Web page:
My goal as a board member would be to do all that I can to help the PSF achieve its mission in any way that I can. In particular, I'm interested in:

  • furthering the adoption of Python 3,
  • making sure that has the resources it needs to serve the growing communitiy
  • fostering the growth of that community through education and outreach
  • ensuring that the Python community is as inclusive and welcoming as possible.

Brett Cannon

New Board Member (sort of).

I was previously a board member from 2006 - 2010 until I needed to leave the board to focus on my Ph.D. I have been a member of both the PSF and the Python development team since April 2003 (nearly a decade).

I have two reasons for running for the board:

  1. To make sure that there is board representation of python-dev by an actively contributing core developer
  2. To improve the level of discourse on psf-members

Point 1 is to simply make sure that the needs of the development team which maintain the programming language we have all rallied around are met.

Point 2 is in reaction to sometimes abhorrent exchanges that have occurred on psf-members over the past year. I want to see change there, so I am deciding to be that change by running for the board to be in a position to do what I can to make psf-members a pleasant place to discuss any relevant topic.

Tarek Ziadé

New Board Member

I am a Python developer at Mozilla, I have created the French Python user Group (Afpy), write some books in French & english about Python and tried to help in the packaging issues.

I want to be a board member to do the following:

  1. create a website like for the Python community - a place that lists community members & their actions
  2. help in the ongoing effort of have a network of local PSF representatives

Brian Curtin

Current Board Member

I was elected to the board in 2012, and was elected to the membership in 2011.

I've been involved with the following efforts around the Python community:

  • Communications. I'm currently the PSF's Communications Officer, and I'm the lead and basically sole member of the Communications Committee. In this capacity, I've written many blog posts for the PSF blog, have done several email campaigns to get news out, and have kept our followers connected on Twitter, Facebook, and Google+. I also maintain the PSF sections of the website.
  • PyCon. I've been involved with PyCon since 2010 on the program committee, but my primary contribution has been communications related. For PyCon 2011 I ran a series of interviews to drum up publicity, and for PyCon 2012 and 2013 I was/am the formal Publicity Coordinator. In this capacity I have publicized just about every aspect of the conference through a heavy blogging and email campaign, along with extensive use of Twitter, Facebook, and Google+. I've also gained experience and several contacts in the tech news scene, whom I hope to leverage when it comes to some of the more publicly interesting PSF actions.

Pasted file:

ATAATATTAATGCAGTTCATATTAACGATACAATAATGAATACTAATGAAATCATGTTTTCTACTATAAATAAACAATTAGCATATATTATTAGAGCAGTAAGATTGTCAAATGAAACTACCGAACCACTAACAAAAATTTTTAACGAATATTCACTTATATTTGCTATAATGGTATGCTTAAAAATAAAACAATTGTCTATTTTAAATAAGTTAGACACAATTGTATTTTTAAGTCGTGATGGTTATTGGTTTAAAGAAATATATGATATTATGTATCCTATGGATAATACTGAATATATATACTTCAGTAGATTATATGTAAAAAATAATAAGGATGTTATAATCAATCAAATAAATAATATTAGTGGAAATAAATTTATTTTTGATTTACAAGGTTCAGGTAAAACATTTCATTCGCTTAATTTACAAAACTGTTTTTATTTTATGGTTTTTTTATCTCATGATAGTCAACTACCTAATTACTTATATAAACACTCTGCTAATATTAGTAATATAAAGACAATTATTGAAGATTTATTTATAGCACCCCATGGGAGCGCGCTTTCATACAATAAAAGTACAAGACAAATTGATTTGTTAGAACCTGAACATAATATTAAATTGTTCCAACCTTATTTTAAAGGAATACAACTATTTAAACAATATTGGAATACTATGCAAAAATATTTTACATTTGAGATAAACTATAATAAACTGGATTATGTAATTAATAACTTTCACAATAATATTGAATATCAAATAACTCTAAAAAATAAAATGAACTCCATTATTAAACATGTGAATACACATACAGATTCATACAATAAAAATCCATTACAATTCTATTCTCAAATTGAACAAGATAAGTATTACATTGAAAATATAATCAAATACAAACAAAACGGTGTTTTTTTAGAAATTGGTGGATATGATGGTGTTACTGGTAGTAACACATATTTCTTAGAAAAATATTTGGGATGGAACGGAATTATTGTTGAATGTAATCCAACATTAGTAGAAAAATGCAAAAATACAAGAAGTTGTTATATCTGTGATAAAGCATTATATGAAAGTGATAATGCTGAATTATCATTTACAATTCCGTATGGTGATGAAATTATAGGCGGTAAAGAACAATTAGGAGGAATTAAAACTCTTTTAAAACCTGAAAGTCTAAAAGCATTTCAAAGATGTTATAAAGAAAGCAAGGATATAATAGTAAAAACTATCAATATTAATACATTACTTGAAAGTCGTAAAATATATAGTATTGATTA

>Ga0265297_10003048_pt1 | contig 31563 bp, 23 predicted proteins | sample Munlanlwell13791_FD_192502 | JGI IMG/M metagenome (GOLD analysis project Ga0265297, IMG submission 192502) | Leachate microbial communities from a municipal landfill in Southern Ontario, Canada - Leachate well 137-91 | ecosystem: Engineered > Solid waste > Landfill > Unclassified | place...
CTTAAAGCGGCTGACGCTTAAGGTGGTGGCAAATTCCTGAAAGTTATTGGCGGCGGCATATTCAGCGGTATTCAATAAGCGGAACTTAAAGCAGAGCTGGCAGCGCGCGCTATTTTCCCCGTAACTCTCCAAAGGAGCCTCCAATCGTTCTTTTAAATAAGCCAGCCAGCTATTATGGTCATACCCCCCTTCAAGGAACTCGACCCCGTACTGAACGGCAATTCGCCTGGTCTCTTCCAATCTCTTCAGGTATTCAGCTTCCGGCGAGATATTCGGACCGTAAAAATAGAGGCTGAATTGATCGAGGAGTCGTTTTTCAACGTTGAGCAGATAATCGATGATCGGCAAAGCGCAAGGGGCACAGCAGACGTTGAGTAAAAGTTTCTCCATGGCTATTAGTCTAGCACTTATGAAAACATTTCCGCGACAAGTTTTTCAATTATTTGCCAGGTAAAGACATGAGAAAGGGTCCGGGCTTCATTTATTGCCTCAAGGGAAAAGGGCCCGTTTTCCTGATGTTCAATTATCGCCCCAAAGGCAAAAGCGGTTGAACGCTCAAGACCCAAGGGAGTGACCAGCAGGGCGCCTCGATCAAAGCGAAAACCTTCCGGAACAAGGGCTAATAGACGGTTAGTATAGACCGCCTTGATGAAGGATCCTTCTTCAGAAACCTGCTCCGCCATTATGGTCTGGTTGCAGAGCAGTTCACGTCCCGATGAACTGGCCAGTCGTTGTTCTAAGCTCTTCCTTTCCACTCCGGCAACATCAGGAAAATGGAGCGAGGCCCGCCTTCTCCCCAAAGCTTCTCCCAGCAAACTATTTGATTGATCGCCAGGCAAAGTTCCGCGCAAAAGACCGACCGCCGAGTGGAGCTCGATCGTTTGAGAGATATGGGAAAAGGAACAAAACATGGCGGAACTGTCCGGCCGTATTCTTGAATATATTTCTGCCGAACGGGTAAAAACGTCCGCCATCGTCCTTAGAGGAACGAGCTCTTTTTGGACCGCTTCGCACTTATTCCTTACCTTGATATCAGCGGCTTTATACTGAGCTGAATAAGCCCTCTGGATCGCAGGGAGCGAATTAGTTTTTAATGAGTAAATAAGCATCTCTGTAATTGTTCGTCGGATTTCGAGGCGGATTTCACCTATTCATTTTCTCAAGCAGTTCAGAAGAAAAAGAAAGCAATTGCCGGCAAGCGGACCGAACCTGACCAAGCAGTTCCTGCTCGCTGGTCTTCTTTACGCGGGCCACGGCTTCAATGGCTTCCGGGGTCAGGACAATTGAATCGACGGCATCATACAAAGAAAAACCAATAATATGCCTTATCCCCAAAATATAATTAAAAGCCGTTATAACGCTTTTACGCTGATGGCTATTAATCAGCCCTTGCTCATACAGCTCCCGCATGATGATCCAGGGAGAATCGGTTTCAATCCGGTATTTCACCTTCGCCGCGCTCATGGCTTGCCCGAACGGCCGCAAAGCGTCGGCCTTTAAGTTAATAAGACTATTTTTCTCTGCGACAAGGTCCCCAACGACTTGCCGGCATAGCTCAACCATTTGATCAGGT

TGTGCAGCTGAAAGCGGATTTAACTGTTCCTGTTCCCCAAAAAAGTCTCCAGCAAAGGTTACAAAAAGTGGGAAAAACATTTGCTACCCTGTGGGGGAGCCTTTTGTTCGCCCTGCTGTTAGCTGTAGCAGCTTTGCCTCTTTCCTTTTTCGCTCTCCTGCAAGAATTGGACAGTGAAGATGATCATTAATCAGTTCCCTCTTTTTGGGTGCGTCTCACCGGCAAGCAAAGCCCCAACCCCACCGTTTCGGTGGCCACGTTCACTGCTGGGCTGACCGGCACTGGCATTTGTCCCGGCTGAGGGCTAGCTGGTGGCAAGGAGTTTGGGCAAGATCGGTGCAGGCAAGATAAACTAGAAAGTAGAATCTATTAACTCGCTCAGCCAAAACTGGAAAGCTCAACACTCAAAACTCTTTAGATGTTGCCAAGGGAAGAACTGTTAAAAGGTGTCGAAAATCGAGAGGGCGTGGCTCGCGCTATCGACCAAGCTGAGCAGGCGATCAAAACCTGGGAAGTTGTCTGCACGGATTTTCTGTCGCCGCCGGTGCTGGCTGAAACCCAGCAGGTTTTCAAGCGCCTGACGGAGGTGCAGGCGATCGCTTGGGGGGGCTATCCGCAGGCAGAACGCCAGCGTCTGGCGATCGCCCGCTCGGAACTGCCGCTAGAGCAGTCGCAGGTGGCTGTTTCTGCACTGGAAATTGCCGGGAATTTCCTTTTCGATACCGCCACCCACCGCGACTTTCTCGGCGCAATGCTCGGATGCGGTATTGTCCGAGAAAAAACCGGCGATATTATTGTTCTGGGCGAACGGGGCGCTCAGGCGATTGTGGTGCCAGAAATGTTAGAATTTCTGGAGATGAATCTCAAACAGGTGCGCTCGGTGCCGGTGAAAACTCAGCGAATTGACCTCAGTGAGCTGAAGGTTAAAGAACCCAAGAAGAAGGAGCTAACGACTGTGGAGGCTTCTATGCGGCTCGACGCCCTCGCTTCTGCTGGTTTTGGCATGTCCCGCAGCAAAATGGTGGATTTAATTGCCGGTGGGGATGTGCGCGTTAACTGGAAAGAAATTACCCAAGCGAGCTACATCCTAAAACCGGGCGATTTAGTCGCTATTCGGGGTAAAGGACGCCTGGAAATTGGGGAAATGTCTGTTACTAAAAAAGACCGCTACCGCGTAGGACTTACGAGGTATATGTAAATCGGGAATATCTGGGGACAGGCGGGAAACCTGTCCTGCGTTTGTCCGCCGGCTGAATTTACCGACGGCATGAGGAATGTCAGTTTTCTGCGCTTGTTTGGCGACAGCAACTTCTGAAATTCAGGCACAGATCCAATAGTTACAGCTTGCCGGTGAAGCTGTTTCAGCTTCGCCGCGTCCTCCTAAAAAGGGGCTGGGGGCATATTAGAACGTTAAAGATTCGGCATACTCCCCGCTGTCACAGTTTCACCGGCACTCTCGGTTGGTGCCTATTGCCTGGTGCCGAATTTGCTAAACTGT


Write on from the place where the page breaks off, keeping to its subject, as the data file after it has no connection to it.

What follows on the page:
• Sprints. I've been involved with the Sprints Committee since its inception, and became the leader of the committee. I've done some outreach to get groups interested in doing sprints, and through my previously mentioned communications work, I keep my ear low to the ground and try to chime in when I see sprints being organized (via the 100+ user group mailing lists I follow). Although the committee is mostly on "cruise control" a great deal of the time, I do some writing and also handle reimbursements.
  • New Website. I've been involved somewhat in the early portions of the redesign project for proposal reviewing, but I've been more involved post-selection. I'm currently working with the team on sample content as they design certain parts, and I'll be involved in generating copy for the final site.
  • CPython. This has become a smaller part of my time than I'd like, but I'm still close with the core team and contribute in bursts every few months. I tend to look after the Windows side of things - the installer, winreg, os module, etc.

As for my 2013 plans:

  • Increase visibility both at the board level and the greater PSF level. The occasional news we put out is fine and well and it gets good uptake, but I'd like to turn it up. When it comes to public news generated by the PSF, I'd like to consider using formal press releases like we do for PyCon and leverage the press relationships I've started to build from that. When it comes to the board, I'd like to help keep the membership closer in tune to what's going on. When it comes to the committees, I'd like to make sure everyone knows who they are, what they're doing, and why they're doing it. Some of this work is website work, and some of it is just more frequent and detailed email reporting. The community and membership want and deserve more information.